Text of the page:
cannabisnews.com: Colombia Drug Package Nears Vote In Senate





Colombia Drug Package Nears Vote In Senate
Posted by FoM on June 21, 2000 at 22:48:26 PT
By John Donnelly, The Boston Globe
Source: Post-Dispatch
After several months of delay, the Senate Wednesday appeared headed toward approving a scaled-down $934 million version of the Clinton administration's drug-fighting package for Colombia, a vote that would ensure a major new US commitment in the Andean nation's long war.By a 89-11 vote, the Senate first rejected an amendment that would have taken $225 million earmarked for Colombia's military and put into US drug-treatment programs, setting the stage for final approval of the funds. 
A final vote is scheduled for Thursday.Under the Senate's plan, the money for Colombia will go to buy transport helicopters, train Colombian military, provide regional assistance, and set up seveRal human rights programs.White House aides have complained that Senate's delax on Colombia has hurt drug-fighting initiatives there. Colombian President Andres Pastrana first requested the funds late last summer, and the Clinton administration proposed a $1.3 billion two-year package in January. The House approved a $1.7 billion plan.Once it clears the Senate, the measure would go to a conference committee.The funding for Colombia is part of the Senate's $13.4 billion foreign aid bill.Senate supporters said the funds needed to be released now in order to help preserve Colombia's democracy as well as stem the massive flow of cocaine and heroin to America's streets. Colombia is estimated to provide about 80 percent of America's cocaine and nearly all its heroin in certain markets, including New England.``This package may not be perfect, but our delay in responding to a neighbor's call for help is getting too long,'' said Senator Christopher J. Dodd, a Connecticut Democrat. ``Every day we wait, every day we delay, means more lives lost, means greater strength for these narco-traffickers.''Senator Richard J. Durbin, an Illinois Republican, described how he flew with the Colombian military last weekend over coca fields in southern Colombia. ``You could see the plants in every direction, 600 square miles of coca plants,'' he said.Nearly all the plants, which are refined into cocaine, would soon be on its way to the United States. ``It will be sold right here,'' he said. ``The likelihood you will be robbed or murdered is usually connected to narcotics. . . The prisons in America are busting at the seams primarily because of narcotics.''Senate Majority Leader Trent Lott, a Mississippi Republican, who had earlier held up consideration of the package, called the Colombian funding a ``close national security interest for our country. . . Where better to be involved?''But Senator Paul Wellstone, a Minnesota Democrat who offered the amendment to shift funds into drug treatment, called it a ``scandal'' that the bulk of funding in the US war on drugs was not put toward helping addicts try to quit drugs.``We have so much evidence`that we can treat this addiction and make a huge difference,'' Wellstone said. ``Instead, we are trying to go the militarization route. . . What I am hearing in this debate is this is not really a question of a war on narcotics, this is a question of basically saying we've got to support the Colombian military.''US and Colombian officials have said the military needs transport helicopters as well as specially trained batallions to help fight narco-traffickers in the 40 percent of the country that is not in government control.The US funding is directed almost solely at the guerrillas fighting the government, ignoring drug-cultivating areas in north Colombia controlled mainly by paramilitary forces.Several human rights reports in the last year have found extensive links between the military and paramilitary forces. By voice vote, the Senate Wednesday passed an amendment by Senators Patrick J. Leahy, a Vermont Democrat, and Jeff Sessions, an Alabama Republican, that conditions payments under the plan on the Colombian government meeting certain human rights standards.The role of the paramilitaries was underscored Wednesday when right-wing gangs admitted kidnapping a government peace envoy's brother.The vote was watched closely by a large group of interested parties, from companies that make military helicopters to human rights groups.``I think we are in for a very long war,'' said a depressed Sanho Tree, director of the drug policy project at the Institute for Policy Studies, a progressive think-tank. ``I don't know if we will know what victory looks like two, three years down the line. I don't know if we will recognize defeat either.''Institute for Policy Studieshttp://www.ips-dc.org/Published: June 21, 2000  2000 St. Louis Post-DispatchRelated Articles: Colombia Aid Bill Nears Approval http://cannabisnews.com/news/thread6129.shtmlColombia's Drug Battle Groundedhttp://cannabisnews.com/news/thread6105.shtmlWashington's War On Colombiahttp://cannabisnews.com/news/thread6100.shtmlColombia Fights War Without Endhttp://cannabisnews.com/news/thread6096.shtml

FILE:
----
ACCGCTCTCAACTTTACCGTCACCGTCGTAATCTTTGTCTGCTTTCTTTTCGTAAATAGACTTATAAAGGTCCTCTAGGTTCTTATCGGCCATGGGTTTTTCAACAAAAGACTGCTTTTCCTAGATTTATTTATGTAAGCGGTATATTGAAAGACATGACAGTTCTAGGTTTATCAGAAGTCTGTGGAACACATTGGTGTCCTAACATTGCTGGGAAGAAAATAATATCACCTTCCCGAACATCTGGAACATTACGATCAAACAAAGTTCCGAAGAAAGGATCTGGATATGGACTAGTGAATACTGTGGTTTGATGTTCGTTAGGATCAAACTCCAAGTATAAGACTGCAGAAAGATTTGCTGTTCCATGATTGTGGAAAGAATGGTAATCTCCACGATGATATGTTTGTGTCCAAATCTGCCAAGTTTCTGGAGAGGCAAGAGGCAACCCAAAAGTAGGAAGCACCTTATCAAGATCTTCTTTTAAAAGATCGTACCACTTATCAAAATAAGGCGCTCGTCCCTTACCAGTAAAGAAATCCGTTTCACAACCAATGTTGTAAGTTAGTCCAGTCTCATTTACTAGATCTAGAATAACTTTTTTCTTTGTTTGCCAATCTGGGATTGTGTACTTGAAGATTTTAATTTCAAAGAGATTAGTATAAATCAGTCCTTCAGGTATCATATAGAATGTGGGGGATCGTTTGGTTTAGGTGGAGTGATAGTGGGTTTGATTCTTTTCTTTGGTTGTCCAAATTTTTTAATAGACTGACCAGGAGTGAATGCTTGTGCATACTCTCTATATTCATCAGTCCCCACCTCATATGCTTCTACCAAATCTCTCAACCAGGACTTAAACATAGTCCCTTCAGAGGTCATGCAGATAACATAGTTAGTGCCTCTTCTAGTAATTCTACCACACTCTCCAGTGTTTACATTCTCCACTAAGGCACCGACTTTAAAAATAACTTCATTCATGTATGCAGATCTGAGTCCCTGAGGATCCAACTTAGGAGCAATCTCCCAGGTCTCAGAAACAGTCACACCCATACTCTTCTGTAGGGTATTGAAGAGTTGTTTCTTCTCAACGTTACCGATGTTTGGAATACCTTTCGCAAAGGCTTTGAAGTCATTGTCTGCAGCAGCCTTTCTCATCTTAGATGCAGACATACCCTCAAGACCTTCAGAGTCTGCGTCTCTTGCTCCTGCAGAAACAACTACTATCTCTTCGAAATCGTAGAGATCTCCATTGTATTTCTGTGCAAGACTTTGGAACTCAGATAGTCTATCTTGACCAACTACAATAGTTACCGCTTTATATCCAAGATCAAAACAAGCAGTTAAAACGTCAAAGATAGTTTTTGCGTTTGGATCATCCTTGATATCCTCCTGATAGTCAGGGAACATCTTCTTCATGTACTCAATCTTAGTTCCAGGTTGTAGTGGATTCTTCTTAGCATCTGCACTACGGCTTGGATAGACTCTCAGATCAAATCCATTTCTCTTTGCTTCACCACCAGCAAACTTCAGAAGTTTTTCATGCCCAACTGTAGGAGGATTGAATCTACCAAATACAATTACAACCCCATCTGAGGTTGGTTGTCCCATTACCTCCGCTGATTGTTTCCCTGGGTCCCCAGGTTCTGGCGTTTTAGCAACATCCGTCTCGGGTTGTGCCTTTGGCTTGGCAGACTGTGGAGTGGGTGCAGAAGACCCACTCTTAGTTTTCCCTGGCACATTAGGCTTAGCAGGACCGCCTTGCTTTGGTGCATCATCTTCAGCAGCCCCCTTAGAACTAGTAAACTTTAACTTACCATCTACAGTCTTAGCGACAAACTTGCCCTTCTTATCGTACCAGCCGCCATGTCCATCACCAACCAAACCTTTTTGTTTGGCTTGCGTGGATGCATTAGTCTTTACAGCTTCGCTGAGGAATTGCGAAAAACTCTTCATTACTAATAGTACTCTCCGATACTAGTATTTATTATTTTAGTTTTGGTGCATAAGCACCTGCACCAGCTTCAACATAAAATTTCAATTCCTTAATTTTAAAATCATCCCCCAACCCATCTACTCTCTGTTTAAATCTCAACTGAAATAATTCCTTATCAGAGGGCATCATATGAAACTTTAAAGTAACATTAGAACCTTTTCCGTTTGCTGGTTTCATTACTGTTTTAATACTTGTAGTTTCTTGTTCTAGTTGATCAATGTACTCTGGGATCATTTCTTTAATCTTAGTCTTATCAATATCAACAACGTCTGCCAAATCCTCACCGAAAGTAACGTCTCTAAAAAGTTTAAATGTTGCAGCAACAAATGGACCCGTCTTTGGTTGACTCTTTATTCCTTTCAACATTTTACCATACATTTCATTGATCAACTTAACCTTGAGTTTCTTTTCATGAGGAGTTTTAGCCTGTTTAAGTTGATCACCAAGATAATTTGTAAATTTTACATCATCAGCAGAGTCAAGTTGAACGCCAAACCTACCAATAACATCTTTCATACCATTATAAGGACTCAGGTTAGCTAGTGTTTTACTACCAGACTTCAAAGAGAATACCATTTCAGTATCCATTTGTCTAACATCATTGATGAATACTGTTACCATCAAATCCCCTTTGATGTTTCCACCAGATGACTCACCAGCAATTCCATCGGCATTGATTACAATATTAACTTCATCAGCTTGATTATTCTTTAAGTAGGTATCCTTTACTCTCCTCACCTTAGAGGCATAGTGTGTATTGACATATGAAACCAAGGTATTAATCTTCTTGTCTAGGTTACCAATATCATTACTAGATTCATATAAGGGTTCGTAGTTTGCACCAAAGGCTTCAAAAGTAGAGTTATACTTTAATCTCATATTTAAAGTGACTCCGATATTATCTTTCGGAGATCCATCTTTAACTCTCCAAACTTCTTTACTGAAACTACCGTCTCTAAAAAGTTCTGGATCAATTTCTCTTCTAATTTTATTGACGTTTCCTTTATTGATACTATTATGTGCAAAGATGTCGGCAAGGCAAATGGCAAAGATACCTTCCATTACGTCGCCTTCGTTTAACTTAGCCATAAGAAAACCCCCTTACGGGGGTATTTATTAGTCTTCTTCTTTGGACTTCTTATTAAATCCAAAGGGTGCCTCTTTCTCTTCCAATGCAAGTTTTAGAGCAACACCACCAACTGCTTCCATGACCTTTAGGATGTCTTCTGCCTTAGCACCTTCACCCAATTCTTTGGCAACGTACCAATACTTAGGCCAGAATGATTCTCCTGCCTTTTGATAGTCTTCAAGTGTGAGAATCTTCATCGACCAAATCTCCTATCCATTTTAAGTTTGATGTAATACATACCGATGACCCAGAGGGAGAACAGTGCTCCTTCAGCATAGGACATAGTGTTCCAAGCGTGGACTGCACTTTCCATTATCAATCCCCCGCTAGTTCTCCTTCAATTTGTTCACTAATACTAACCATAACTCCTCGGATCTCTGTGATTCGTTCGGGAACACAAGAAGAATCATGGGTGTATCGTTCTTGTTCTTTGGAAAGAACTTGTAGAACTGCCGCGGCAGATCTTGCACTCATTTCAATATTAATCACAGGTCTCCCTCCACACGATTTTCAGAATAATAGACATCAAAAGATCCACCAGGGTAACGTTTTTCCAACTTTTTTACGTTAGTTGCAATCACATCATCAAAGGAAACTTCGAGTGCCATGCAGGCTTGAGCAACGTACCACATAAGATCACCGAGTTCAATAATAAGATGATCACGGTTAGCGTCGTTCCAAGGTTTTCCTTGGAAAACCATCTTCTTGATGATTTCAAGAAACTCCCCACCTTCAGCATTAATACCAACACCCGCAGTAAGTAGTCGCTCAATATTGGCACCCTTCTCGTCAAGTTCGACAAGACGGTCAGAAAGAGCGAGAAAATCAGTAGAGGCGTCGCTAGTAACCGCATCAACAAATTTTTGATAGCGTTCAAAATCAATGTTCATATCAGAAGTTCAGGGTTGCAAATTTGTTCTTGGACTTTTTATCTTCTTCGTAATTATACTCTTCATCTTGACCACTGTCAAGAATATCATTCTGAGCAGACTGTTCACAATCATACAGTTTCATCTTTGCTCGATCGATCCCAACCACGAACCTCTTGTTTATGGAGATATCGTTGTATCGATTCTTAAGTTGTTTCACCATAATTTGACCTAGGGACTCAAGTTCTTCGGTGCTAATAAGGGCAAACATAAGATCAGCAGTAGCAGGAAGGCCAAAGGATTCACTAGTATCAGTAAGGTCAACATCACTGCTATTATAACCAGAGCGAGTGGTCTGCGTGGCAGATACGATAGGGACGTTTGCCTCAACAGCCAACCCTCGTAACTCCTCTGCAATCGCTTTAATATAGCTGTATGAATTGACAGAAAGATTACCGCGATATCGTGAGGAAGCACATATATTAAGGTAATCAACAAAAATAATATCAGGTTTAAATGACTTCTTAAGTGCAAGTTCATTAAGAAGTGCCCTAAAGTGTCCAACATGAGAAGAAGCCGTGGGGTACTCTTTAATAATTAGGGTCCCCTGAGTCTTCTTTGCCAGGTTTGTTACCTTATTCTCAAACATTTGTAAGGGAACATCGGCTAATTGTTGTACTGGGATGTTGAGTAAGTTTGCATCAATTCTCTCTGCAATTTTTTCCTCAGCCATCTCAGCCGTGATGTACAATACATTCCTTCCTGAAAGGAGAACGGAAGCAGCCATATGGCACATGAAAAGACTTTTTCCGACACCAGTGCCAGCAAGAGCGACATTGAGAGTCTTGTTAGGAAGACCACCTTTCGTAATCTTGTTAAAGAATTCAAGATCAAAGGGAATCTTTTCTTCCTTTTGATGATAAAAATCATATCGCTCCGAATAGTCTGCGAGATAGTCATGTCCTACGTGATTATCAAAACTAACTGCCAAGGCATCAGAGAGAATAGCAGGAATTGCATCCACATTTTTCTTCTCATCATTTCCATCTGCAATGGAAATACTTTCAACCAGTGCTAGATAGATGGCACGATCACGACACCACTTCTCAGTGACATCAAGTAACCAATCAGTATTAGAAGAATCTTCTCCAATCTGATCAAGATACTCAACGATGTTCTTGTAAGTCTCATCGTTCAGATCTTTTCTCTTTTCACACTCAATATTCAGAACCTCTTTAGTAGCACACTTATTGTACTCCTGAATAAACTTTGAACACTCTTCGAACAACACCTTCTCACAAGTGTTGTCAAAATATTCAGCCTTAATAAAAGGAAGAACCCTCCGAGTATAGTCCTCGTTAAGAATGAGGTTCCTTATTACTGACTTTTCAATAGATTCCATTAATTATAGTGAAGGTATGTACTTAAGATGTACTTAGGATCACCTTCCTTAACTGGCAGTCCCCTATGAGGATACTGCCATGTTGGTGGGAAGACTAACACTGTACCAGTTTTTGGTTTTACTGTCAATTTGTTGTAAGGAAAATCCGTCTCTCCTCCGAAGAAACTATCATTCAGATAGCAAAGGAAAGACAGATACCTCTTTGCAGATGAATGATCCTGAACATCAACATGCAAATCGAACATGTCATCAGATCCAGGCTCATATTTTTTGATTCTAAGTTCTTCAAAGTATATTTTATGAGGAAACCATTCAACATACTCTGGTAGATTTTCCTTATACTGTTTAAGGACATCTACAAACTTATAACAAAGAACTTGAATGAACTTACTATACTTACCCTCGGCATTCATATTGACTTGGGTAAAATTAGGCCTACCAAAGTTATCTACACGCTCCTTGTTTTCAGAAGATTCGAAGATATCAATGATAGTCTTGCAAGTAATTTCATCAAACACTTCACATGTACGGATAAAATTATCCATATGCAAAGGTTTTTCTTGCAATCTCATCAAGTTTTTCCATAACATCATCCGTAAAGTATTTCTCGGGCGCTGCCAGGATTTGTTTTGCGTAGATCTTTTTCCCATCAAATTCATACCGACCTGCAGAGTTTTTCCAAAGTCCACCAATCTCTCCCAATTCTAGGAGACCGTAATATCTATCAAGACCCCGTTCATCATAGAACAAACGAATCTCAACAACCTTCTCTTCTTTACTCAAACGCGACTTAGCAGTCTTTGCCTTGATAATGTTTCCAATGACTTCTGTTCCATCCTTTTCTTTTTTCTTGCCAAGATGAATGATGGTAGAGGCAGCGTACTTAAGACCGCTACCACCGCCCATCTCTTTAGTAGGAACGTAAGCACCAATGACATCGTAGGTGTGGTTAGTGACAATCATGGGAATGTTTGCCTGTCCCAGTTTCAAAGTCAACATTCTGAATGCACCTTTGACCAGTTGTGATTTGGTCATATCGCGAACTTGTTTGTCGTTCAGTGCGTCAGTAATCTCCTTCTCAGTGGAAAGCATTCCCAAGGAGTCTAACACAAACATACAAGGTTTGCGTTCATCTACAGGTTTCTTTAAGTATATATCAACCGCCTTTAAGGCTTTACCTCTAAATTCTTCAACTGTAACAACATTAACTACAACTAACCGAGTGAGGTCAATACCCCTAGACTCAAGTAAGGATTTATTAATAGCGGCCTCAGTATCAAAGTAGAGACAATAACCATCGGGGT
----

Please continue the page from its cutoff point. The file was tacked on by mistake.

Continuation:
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Comment #1 posted by Dan B on June 22, 2000 at 06:39:14 PT:
Vietnam and Colombia
``I think we are in for a very long war,'' said a depressed Sanho Tree, director of the drug policy project at the Institute for Policy Studies, a progressive think-tank.``I don't know if we will know what victory looks like two, three years down the line. I don't know if we will recognize defeat either.''Sound familiar?
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